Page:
were organized on two levels, uptown and downtown -a
structure that would be adopted whenever pssible over­
Within the fortified city, the best places, usually the top of
thehills, were reserved for public buildings-the goveror's
palace, the town hall, the hospital, the misericordia (the
public assistance building), and major churches and con­
vents. These buildings were solidly built, and they gave the
city a sense of community. They also played an important
role in organizing urban space. Together with the informal
squares associated with them, they became focal pints for
the development of the urban tissue. The city was stuc­
tured by the progressive articulaton of these isolated nu-
RG. 1. The basic setement forofCoriate, GulfofOman, seventeenth centur.
26 • TDSR 2
clei. The irregular trajectories of the
streets connecting them were dictated by
their apparently casual location within
the urban stucture. But, in fact, there
was nothing casual abut their locations.
These corresponded to a stict order of
society and to established relations of
power btween institutions.
This was the taditonal stucture of the
Portuguese medieval city as rebuilt over­
seas. In Brazil, as elsewhere, the Portu­
guese re-created their European world.
S. Salvador da Bafa, which was the capi­
tal of Brazil from 1 549 to 1763, was a
faithful replica of Lisbon and Oporto.
Located atop a high scarp dominating a
vast expanse of water, it was surrounded
by fortified walls. Its hilltops were domi­
nated by churches and palaces, while
commerce took place at the lower level
along the quays.2
RG.2. Lisbon of te Orient Goa, westcoastoflndia, late seventeent centr.
Goa, the political, commercial and reli­
gious capital of the Portuguese in Asia, is
ture and spatial characteristic of a Portu­
guese colonial city (FIG. 2). By the end of
the sixteenth century it had a ppulation
of nearly 30,00people, and it had been
dubbed the Lisbon of the Orient because
of its close resemblance to that city. In a
loation strangely similar to Lisbon' s on
the left margin of a river, Goa presented
an irregular semicircular plan. Its steets
described more or less symmetical and
concentric arcs centered on the down­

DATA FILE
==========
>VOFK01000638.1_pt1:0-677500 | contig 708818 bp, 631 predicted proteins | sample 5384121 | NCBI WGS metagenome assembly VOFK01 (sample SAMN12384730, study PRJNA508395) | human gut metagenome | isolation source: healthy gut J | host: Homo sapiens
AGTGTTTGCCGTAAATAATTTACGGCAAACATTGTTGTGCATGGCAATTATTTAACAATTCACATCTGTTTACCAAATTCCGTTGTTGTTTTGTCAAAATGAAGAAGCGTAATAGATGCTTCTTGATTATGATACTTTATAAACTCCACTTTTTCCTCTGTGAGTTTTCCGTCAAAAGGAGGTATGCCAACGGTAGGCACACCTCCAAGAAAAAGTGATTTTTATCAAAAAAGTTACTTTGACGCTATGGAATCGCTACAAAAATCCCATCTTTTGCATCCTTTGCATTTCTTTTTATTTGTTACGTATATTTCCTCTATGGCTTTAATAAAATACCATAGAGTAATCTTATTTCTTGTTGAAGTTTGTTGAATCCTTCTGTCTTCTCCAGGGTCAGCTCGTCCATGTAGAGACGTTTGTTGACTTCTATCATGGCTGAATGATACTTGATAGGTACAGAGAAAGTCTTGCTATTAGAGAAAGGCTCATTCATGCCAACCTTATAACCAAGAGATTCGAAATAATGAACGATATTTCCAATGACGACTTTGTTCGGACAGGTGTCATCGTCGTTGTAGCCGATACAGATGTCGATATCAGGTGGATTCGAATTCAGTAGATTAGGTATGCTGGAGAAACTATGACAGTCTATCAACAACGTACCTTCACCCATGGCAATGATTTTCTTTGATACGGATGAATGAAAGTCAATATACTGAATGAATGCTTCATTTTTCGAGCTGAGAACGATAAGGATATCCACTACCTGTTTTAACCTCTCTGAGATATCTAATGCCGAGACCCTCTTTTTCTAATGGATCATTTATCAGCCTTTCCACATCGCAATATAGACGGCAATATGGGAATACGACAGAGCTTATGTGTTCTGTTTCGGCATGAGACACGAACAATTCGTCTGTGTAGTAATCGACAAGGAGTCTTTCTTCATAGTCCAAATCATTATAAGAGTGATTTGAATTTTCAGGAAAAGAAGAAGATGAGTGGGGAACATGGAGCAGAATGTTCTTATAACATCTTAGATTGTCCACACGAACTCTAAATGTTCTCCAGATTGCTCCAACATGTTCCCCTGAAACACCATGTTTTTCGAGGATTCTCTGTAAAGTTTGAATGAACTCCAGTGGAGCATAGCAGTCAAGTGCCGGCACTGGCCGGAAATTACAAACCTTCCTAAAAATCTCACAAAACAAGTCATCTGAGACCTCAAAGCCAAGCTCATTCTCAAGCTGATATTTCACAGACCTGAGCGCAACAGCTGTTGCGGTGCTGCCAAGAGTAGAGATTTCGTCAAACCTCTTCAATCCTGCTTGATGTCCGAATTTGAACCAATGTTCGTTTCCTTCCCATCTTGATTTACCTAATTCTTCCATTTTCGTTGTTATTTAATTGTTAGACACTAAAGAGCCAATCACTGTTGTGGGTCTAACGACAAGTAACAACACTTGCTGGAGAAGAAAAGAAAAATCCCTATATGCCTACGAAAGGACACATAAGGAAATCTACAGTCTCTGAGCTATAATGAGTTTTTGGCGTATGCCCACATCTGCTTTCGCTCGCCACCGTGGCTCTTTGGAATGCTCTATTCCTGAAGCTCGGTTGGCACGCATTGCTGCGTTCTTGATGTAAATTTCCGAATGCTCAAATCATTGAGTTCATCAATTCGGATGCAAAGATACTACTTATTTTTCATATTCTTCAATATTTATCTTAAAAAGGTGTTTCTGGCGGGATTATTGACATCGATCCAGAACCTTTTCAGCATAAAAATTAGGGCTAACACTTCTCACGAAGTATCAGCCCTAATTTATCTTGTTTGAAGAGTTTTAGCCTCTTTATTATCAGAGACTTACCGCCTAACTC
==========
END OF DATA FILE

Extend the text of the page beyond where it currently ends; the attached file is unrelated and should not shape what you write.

town aea. By the river were the quays,
the arsenal, the customs house, and -

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most significantly -the palace of the
RG. 3. lisbon, late sixteenth centr. The basic reference of cit builders.
Viceroy. A large steet, the Rua Direita (or High Steet),
was bth stucturally and functionally the main street.
Important commerial functions tok place along it, and it
connected a number of squares where significant edifices
were located. In the main square of Goa the Senatorial
Palace, the Archbishop' s Palace, and the Cathedral figured
prominently. The College of S. Paulo, run by the Jesuits,
the misericordia, the Hospitl, and other churches and con­
vents were also situated in privileged loations, constitut­
ing other foal points i the urban structure.
Representations of Lisbon of the early sixteenth century
show the most prominent hill occupied by the old castle and
the Royal Palace, the seats of temporal power (FIG. 3). To the
west and east, on top of the other hills, were the monasteries
ofGra�a, Carmo, Trindade and S. Vicente. On an interme­
diate plane, the representations show the housing tissue in
which symbolically distinguished collective buildings were
set: the hospital, the tribunal, the jail, monasteries, and
parish churches. The cathedral, although built half way up
the hilI, was given partcular prominence so that it inter­
fered in the profile of the city. The first plane, by the river,
was ocupied by the commercial zone and the prt with its
wharfs, dokyards and warehouses, among which the cus­
toms house stood out. The town walls were highly visible,
and the old castle appeared as the key element of the
defensive structure of the city, correspnding to the impor­
tance that was awarded to secular power in the defense of
the city. Only the two main squares of Lisbn -Rossio
and Terreiro do Pa�o -were represented. In Rossio were
loated the hospital and a second Royal Palace. In Terreiro
do Pa�o were located the market, the docks, the granary,
and, most importntly, the Casa da India, the warehouse
where all the spices and merchandise fom India was
stored. Thus, at the beginning of the sixteenth century the
vertical order of society was apparent in the graphic repre­
sentation of Lisbon: the prominence of royal power, the
spiritual power of churches and convents compting with
it, and the subrdinate role of commerce. Later in the
century, at a time when trading activities gained an increas­
ing importance in the life of the city and the county as a
whole, the Royal Palace would b built by the river -the
Paro da Ribeira -in the heart of the maritime zone.
One notices in these representatons the same basic stuc­
ture and the same key elements that were present when new
cities were built overseas. Overseas cities were organized
on different levels, the highest correspnding to its domi­
nant secular and religious buildings, the lowest reserved for